Jorge Perez

Related's Perez Sees Opportunity With End of Embargo

Related Group chairman Jorge Perez says an end to a U.S. economic embargo on Cuba could help turn Havana into a mecca for real estate investment.

Chiquita Plaintiffs Take Alien Tort Case to High Court

By Scott Flaherty |

fter Covington & Burling derailed efforts to hold Chiquita Brands International liable for facilitating war crimes in Colombia, human rights lawyers have turned to the U.S. Supreme Court in hopes of resurrecting their claims under the beleaguered Alien Tort Statute.

Sean Penn

Not a Movie Role, Sean Penn Helps Man Escape From Bolivian Jail

It began with an attempt to salvage an ill-fated investment in Bolivian rice farms, devolved into a Third World prison nightmare and climaxed with an escape engineered with the help of actor Sean Penn.

Trump Panama Hotel Developer Misses $23M Bond Payment

The developer of a Donald Trump-branded hotel and apartment complex in Panama missed a bond payment 18 months after issuing the notes when it emerged from bankruptcy.

Venezuela Partners Seeking Oil Payment as Arrears Mount

Foreign companies working to develop some of Venezuela's most prized oil fields are asking to be compensated with crude as a way to recover hundreds of millions of dollars in unpaid cash owed to them, a person with direct knowledge of the request said.

Marco Rubio

Rubio Understands American's Frustration With Immigrants

Looking to connect with the conservative base of his Republican Party, Sen. Marco Rubio says he is sympathetic to Americans who "feel as if we are being taken advantage of" by immigrants in the U.S. illegally.

Enrique Pena Nieto

Analysis: Scandals Expose a Mexico Without Answers

As he headed to Washington, D.C., on Monday to meet with Barack Obama, Enrique Pena Nieto leaves behind a year that was hardly what he had envisioned.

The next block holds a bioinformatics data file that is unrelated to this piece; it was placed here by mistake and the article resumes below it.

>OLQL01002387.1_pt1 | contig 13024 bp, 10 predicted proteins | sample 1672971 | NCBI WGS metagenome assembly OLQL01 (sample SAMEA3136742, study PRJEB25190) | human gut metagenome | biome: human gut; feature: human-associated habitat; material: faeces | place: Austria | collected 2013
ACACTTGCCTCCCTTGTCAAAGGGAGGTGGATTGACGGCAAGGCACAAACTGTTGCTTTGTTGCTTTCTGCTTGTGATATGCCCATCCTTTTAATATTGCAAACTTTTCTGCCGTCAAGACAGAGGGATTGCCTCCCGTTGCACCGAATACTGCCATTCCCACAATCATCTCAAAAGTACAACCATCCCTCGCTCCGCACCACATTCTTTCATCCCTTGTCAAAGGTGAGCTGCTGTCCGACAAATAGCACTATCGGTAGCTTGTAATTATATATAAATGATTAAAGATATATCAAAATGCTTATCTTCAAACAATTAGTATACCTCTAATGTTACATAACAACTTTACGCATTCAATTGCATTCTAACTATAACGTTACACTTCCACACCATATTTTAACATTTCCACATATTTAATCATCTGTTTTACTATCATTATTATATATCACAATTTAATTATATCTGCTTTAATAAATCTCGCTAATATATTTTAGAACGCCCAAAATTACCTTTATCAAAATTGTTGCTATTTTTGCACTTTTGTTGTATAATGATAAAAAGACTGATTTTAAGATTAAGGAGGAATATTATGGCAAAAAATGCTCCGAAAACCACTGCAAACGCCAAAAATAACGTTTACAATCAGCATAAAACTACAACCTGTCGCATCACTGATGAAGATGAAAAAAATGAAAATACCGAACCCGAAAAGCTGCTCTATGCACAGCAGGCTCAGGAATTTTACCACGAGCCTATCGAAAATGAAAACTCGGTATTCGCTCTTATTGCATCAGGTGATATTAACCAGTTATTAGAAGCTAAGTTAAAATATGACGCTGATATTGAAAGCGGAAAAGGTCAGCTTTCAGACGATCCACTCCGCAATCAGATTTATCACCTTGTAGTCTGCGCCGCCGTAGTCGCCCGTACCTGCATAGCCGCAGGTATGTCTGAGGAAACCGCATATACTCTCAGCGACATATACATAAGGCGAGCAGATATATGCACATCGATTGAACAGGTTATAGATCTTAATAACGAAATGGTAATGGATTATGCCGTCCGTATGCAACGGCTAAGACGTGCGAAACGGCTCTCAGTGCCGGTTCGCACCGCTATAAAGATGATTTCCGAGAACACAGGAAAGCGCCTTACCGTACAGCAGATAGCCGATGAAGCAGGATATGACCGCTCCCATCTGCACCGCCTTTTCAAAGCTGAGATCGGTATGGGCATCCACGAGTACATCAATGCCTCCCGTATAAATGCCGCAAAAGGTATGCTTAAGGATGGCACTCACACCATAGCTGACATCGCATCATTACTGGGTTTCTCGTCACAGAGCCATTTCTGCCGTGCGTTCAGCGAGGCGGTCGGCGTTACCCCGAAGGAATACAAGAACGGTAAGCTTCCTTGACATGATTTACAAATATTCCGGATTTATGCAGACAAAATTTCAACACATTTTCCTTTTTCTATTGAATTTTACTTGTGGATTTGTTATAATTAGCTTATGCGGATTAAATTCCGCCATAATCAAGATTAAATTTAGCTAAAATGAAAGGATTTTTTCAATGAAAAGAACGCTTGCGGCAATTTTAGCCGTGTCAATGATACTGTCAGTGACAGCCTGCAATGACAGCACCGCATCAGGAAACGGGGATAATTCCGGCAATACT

More Monarchs Return to Mexico, but Now Face Cold

By Mark Stevenson |

More Monarch butterflies appear to have made the long flight from the U.S. and Canada to their winter nesting ground in Mexico, but experts fear that unusual cold temperatures will threaten the orange and black insects.

Indonesia, Australia, Ukraine, United Kingdom, Cuba, Dominican Republic, Honduras, Uruguay
A Guide to the Legal Battles Over Tobacco Packaging

By Michael D. Goldhaber |

Big Tobacco is fighting plain-packaging regulations in court, in the World Trade Organization, and in international arbitrations.

Australia, United Kingdom, Uruguay
Smoke and Lawyers

By Michael D. Goldhaber |

Big Tobacco is attacking packaging regulations with both trade law and arbitration. Which is the better weapon?

Cuba's Young Cheer Investors as Rest Greet 'Hero' Spies

By Anatoly Kurmanaev and Eric Martin |

An agreement to loosen a five-decade-old embargo against Cuba has exposed a generational gap on the island. While younger Cubans are excited about the prospect of investment, higher wages and foreign travel, many Cubans over 45 are talking about the release of three spies little heard of outside the country.

U.S. Mission in Havana to Become Embassy Amid Thaw

By Peter Orsi |

A half-century after Washington severed relations with Cuba, the United States' seven-story mission looms over Havana's seaside Malecon boulevard as the largest diplomatic outpost in the country. Cuban guards stand at close intervals on the street outside, and islanders line up by the thousands each year for a shot at a coveted visa.

Argentine President Cristina Fernández de Kirchner.

The Global Lawyer: In the Case of Vultures v. Deadbeats, the Market Is Winning

By Michael Goldhaber |

The courts are at an impasse with Argentine bonds. But capital markets have moved on.

An oil platform sits under repair in Guanabara Bay, offshore from Niteroi, Brazil, on Friday, Sept. 27, 2013. Petroleo Brasileiro SA (Petrobras), Brazil's state-controlled oil producer will boost fuel prices soon to stem losses from imports, Rio de Janeiro-based newspaper O Globo reported, citing an interview with Petrobras Chief Executive Officer Maria das Gracas Foster.

Brazil Graft Cases: Beginning of Impunity's End?

A federal investigation into a kickback scheme at Brazil's state oil company has, so far, ensnared 30 executives. In Sao Paulo, prosecutors accuse 33 businessmen of running a "cartel" to profit from the city's subway system.

Who are The 'Cuban 5' Agents Jailed in U.S.? Here's a Look

The "Cuban Five" refers to intelligence agents whose so-called "Wasp Network" operated in Florida in the 1990s. They were arrested in 1998 and later convicted on charges including conspiracy and failing to register as foreign agents.

No Cuban Embargo? No Problem

By John Pacenti |

With an overnight thaw in U.S.-Cuba relations, legal experts were cautious Wednesday about visions of U.S. companies doing business in Cuba.

Boies Schiller Takes On Forbes Over Mexican Corruption List

By David Bario |

Days after David Boies threatened major media organizations over hacked Sony emails, his firm has picked another fight with a news outlet. A new lawsuit, filed on behalf of an aide to former Mexican president Felipe Calderón, accuses Forbes of publishing "a hit piece of the worst sort."